You should use an unambiguous date string.

    sub datestamp {
    my ($d, $m, $y) = (localtime)[3 .. 5];
    sprintf q{%4.4d%2.2d%2.2d}, $y + 1900, $m + 1, $d;
    }

    *SIGH*

    --
    A. Sinan Unur <>
    (remove .invalid and reverse each component for email address)

    comp.lang.perl.misc guidelines on the WWW:
    http://augustmail.com/~tadmc/clpmisc/clpmisc_guidelines.html
    A. Sinan Unur, Apr 20, 2006
    #4
  5. "biggus" <> wrote in
    news::

    > I've just finished a new cross-language web developement framework
    > called Jasper. It supports several (four, in fact) platforms and
    > languages, Perl amongst them.
    >
    > I am posting this new thread since I want others to have a go with
    > Jasper, and hopefully provide some helpful comments.


    package StringUtils;

    sub chomp {
    my $str = shift;
    $str =~ s/[\n\r]+$//;
    return ( $str );
    }

    Read perldoc -f chomp to see what chomp actually does.

    sub toLower {
    my $str = shift;
    $str =~ tr /A-Z/a-z/;
    return ( $str );
    }

    sub toUpper {
    my $str = shift;
    $str =~ tr /a-z/A-Z/;
    return ( $str );
    }

    Perl builtins lc and uc should be used in preference.

    sub equals {
    my $first = shift;
    my $second = shift;

    return ( $first eq $second );
    }

    You should directly use the eq operator in your code as opposed to
    relagating the comparison to a silly subroutine.

    sub len {
    my $str = shift;
    return ( length( $str ) );
    }

    Again, directly call the Perl builtin.

    sub split {
    my $str = shift;
    my $divider = shift;
    return split( /$divider/, $str );
    }

    Ditto.

    In summary, most of the code you have written is completely unnecessary.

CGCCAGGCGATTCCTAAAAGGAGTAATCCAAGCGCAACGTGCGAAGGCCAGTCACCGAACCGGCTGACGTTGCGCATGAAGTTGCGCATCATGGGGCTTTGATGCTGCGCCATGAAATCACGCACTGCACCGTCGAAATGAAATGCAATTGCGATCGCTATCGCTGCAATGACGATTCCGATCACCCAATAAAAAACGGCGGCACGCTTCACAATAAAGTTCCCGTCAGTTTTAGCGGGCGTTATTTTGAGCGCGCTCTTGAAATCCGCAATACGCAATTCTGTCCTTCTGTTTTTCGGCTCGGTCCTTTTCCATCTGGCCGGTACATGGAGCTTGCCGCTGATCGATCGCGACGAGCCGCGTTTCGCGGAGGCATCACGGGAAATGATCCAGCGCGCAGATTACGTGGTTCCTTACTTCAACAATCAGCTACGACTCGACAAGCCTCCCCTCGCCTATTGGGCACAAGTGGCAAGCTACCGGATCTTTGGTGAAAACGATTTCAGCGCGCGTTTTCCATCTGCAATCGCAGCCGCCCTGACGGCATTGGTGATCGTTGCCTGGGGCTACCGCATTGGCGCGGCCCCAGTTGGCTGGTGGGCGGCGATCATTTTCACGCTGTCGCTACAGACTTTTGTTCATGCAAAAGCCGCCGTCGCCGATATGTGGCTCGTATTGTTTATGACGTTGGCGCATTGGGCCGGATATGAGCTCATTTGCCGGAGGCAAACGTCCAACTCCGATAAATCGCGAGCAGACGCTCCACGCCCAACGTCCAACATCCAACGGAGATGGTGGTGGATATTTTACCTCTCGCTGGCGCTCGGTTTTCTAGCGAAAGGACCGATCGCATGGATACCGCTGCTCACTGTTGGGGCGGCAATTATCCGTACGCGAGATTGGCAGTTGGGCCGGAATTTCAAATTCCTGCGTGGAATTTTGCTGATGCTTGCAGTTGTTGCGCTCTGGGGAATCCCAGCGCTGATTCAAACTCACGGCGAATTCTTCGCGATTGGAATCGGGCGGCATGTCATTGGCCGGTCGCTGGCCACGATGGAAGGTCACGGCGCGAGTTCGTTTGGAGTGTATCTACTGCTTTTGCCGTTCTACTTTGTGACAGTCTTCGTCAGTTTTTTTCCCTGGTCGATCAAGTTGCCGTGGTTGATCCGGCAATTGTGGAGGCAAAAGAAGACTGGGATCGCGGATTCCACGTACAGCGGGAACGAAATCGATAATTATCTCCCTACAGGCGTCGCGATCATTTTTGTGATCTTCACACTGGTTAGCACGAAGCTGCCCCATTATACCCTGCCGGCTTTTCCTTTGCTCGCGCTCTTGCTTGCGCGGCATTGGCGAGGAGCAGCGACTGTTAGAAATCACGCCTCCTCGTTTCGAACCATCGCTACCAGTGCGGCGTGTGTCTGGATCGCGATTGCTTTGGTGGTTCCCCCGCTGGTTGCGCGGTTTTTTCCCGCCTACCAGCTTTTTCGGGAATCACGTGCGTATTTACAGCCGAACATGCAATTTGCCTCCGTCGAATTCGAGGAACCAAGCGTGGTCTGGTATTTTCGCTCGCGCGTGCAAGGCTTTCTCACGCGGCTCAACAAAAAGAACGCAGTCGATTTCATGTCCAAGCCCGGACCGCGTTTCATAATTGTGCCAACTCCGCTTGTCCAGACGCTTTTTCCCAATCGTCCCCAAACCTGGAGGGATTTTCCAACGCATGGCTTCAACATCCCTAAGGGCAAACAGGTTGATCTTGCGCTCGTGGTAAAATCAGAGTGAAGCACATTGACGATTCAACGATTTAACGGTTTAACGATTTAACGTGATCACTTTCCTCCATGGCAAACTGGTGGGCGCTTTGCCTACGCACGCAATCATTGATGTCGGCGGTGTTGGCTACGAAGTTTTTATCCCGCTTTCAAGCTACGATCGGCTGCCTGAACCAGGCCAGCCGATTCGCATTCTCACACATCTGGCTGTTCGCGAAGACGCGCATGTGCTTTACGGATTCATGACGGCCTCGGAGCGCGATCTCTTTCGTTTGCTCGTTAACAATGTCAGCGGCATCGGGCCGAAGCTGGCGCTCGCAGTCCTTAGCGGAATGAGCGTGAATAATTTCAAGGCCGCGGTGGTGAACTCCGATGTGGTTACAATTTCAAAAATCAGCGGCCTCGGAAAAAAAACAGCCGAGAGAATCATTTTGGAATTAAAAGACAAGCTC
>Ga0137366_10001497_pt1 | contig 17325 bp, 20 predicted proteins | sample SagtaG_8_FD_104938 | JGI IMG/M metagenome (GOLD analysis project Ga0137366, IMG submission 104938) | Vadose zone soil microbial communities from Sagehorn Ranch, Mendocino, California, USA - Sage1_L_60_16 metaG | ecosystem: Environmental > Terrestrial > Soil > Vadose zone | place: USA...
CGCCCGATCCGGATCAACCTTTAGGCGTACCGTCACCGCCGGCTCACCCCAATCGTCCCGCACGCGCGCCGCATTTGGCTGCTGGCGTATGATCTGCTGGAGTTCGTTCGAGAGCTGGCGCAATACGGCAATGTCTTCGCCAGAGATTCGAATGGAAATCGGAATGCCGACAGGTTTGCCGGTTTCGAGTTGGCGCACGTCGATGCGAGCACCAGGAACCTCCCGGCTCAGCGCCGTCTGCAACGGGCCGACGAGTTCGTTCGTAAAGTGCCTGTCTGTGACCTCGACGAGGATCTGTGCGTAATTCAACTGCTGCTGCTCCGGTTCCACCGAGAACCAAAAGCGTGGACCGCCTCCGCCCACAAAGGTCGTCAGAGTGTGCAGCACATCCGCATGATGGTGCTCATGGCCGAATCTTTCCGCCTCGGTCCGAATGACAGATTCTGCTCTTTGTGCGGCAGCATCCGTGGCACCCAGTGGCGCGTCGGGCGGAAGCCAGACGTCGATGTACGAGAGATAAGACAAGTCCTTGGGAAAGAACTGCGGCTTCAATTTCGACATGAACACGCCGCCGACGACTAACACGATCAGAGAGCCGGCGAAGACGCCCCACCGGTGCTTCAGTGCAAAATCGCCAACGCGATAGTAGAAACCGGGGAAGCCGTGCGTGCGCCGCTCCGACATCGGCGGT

Most of the code which is not necessary is either wrong, or bug-prone.

    I use frameworks and modules written by others to make it easier to
    solve *new* problems, not to experience the same problems over and over
    again.

    Sinan


    --
    A. Sinan Unur <>
    (remove .invalid and reverse each component for email address)

    comp.lang.perl.misc guidelines on the WWW:
    http://augustmail.com/~tadmc/clpmisc/clpmisc_guidelines.html
    A. Sinan Unur, Apr 20, 2006
    #5
  6. biggus

    biggus Guest

    Sinan, hi,

    thanks for the feedback.

    I accept many of your comments, of all the languages that Jasper is
    written in, I confess Perl is my weakest. I was determined to write a
    Perl implementation however, not just because Perl provides the 'er' in
    Jasper but out of my own fondness for the language. I wish I had more
    time to spend on Perl, really.

    The main point you make I think in all of this is that Jasper hides
    many native Perl functions in what appears to be pointless
    functionality of its own.

    I agree, but it was unavoidable. I wanted to force web developers to
    think about web programming in a way that went beyond language
    specifics, to encourage debate, mainly. I also have to write code
    snippets to express my ideas so that everyone can read them, hence some